Slimmed down or not, this capitalist king and the system he upholds, has to go! & Sudan: the rich countries’ hierarchy of war - and the refugees of war

 Slimmed down or not, this capitalist king and the system he upholds, has to go!

Slimmed down or not, this capitalist king and the system he upholds, has to go!  It's little wonder that artificial intelligence threatens to outdo human intelligence “very soon".  Especially when everything in this society points to a radical lack of intelligence on the part of those who own and control everything at the expense of the rest of us!

    Not one minister in charge of a public sector department, be it the NHS, education, the railways or the civil service has shown the slightest understanding of the urgent task at hand.  Which is for them to pay striking workers a wage they can live on, to take their hands off jobs and conditions and to invest in these vital services!  Instead, they thought that going to court to stop 1 day of a 2-day nurses’ strike was an "intelligent" thing to do!

    And they keep coming out with the same old lie: that pay rises equal to inflation (or above it, allowing catch up after 15 years of falling living standards) - ”will make inflation worse”.

    So the higher and higher rents paid to landlords don't fuel inflation?  Or the government payments for energy to allow supply companies get the full benefit of their super-inflationary 200% price rises, isn't inflationary?  And what about interest rate rises which are "sold" as a tool to control inflation, but now mean banks are making record profits?  Are these not inflationary?  Apparently paying the rich more, while starving the poor is fine, but paying the poor more, by taking from the rich, isn't!

    Of course, the truth of the matter is that the capitalist system, which is designed to fulfil the bosses’ need for ever-rising profits - and rising prices - at the expense of the working class, cannot be anything other than “inflationary”!

    Never mind, though, "intelligent" humans, in business suits and Tory and Labour red and blue neck-ties, have no intention of tackling even the tip of this inflationary iceberg - let alone the rest of it.  They could impose price controls on food.  Or on energy.  Or impose rent controls.  But no.  Both sides of the Commons madhouse claim that the answer to the housing crisis is to "build more homes" - homes for sale, not for rent at social rates...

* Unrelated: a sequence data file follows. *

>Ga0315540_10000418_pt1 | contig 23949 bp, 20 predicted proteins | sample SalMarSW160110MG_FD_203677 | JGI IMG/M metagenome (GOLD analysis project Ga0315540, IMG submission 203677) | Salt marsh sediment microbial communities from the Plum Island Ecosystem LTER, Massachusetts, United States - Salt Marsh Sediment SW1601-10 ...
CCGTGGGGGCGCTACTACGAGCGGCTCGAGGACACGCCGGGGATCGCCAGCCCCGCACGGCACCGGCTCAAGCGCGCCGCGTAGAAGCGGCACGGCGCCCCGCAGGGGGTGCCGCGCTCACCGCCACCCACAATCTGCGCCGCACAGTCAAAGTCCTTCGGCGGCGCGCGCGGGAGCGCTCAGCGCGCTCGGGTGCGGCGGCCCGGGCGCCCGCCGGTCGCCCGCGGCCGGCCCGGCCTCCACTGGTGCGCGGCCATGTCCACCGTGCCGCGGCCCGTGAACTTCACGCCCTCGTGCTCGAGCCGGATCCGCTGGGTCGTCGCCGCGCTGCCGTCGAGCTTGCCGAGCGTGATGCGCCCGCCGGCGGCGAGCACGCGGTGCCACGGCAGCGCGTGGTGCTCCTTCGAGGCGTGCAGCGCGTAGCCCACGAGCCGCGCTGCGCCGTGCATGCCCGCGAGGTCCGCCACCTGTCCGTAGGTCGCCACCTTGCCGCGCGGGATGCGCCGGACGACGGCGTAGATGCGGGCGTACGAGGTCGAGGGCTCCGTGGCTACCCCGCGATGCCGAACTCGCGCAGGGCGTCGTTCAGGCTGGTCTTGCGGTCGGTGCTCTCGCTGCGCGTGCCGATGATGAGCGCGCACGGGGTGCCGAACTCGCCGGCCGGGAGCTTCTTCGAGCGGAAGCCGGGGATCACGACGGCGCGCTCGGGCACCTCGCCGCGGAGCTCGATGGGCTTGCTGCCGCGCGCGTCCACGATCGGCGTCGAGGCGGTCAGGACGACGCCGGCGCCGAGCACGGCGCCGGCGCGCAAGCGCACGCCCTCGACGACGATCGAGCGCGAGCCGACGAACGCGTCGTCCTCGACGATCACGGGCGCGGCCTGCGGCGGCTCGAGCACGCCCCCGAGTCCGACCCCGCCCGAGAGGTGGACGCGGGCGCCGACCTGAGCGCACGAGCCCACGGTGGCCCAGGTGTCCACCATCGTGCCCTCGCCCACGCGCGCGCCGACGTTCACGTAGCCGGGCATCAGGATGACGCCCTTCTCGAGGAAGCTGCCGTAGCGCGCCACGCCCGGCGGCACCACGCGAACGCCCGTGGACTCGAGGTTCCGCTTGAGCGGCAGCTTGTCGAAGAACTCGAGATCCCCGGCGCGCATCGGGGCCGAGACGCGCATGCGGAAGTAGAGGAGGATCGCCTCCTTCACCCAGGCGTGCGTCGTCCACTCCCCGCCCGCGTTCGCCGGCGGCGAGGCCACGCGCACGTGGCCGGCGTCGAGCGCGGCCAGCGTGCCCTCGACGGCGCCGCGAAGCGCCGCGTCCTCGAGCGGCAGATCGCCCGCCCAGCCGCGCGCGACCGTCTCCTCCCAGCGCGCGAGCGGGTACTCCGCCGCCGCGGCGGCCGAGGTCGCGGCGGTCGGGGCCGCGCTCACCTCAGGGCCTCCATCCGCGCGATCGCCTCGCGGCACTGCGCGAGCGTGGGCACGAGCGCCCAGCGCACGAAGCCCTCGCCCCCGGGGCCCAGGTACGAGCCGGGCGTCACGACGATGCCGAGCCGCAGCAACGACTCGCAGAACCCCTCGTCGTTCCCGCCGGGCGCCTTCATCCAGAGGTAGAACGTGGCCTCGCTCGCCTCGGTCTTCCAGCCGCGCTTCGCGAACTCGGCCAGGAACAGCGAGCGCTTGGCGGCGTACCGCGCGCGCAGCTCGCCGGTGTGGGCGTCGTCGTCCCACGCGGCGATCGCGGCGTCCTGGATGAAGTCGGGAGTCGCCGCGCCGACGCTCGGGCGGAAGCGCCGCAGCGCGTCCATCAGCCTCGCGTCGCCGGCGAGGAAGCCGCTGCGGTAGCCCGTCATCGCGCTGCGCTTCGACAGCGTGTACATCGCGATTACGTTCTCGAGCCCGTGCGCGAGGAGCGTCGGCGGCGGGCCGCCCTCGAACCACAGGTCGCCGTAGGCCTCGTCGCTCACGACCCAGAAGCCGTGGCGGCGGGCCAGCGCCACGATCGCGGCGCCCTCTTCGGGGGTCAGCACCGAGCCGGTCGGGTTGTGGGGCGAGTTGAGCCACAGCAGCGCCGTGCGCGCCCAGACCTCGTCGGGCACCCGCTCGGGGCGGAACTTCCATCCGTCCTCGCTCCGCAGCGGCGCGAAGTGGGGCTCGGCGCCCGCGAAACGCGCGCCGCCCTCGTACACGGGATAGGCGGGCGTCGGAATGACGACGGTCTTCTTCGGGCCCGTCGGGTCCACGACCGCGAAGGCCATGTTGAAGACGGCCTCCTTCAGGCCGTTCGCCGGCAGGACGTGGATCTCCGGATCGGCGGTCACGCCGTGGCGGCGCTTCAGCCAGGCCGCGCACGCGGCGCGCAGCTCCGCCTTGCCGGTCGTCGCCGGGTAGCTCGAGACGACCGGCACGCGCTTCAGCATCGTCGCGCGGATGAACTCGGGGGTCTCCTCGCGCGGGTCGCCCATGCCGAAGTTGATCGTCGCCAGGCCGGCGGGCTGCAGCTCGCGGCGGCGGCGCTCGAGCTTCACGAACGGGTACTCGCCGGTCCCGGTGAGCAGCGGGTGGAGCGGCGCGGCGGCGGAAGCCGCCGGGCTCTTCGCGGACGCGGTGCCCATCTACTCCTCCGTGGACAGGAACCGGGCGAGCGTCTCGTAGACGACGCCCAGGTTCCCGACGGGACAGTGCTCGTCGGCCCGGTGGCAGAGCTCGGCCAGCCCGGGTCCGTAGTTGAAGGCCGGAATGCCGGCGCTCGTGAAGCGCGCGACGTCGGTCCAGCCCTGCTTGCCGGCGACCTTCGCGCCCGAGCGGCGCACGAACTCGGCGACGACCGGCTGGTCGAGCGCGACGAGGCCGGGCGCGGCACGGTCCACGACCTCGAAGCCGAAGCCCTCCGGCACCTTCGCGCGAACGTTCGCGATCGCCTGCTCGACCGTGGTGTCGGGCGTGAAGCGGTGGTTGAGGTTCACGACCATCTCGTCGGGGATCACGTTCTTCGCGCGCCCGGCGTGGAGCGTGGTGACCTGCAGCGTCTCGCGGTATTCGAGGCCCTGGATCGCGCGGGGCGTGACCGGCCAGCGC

And then they expect the electorate to vote for them? The best choice this Thursday will be "none of the above"!  Because it's not voting which will change anything, whether this week, or next year.  Only workers’ struggles will do it. And most voters know that. Abstention is already the largest "party".  Unlike Westminster’s “Chatbots”, voters are actually "intelligent"!

    Another optimistic sign is that 70% of youth polled have no interest whatsoever in the £100 million-coronation circus planned for this Saturday!  Yes, and who wouldn't agree that any system which places this crown of Empire, heavy with the blood of the repressed, on the head of an accident of birth, making him titular head of state, belongs in the dustbin of history?

 Sudan: the rich countries’ hierarchy of war - and the refugees of war

The evacuation of British citizens out of civil-war-torn Sudan has been criticised as too late, too slow and too selective.  But the government refuses any analogy with what happened in Afghanistan, even though there are a lot of similarities.  The lack of preparedness, for instance. Or the choice to get diplomats out while leaving everyone else in the danger-zone, with instructions to contact an empty consulate for advice.

    And when the Foreign Office declared the operation ”complete” only 1,888 "qualifying Brits” had actually been airlifted out, leaving 6,000 behind...

    Of course there are differences with the botched Afghan airlift, linked both to recent history and the more distant past.  Sudan was a British colony, “granted"(!) independence in 1953, whereas the occupation of Afghanistan in 2001 followed a joint invasion with the US as a supposedly retaliatory act.

    Today Sudan has slipped back into the state of civil war and military dictatorship which its unarmed population tried to end for good in 2018, when it took to the streets.  At the time, their numbers overwhelmed the repressive lslamist regime of Omar Bashir.  But in the end, as the situation today shows, this wasn't enough, nor did they have the necessary organisation within their ranks to prevent the military from returning to power.  And of course the rival military factions have rival backers: the UAE, Saudi Arabia, Egypt, Turkey and Qatar, offering plenty of weapons.

    What was striking about the evacuations was the separate and unco-ordinated action of the different states involved.  How do British ministers explain, for instance, that the French evacuation of Khartoum was more efficient, even though it was a boots-on-the-ground operation, in the absence of a proper cease-fire?  And why couldn't all countries have joined forces to help more of those in need?  ls that something to do with a broken "Union"?

    What ministers will not want to explain however, is why they are not accepting Sudanese refugees into this country, on the same and equal basis as the refugees they accept from Ukraine.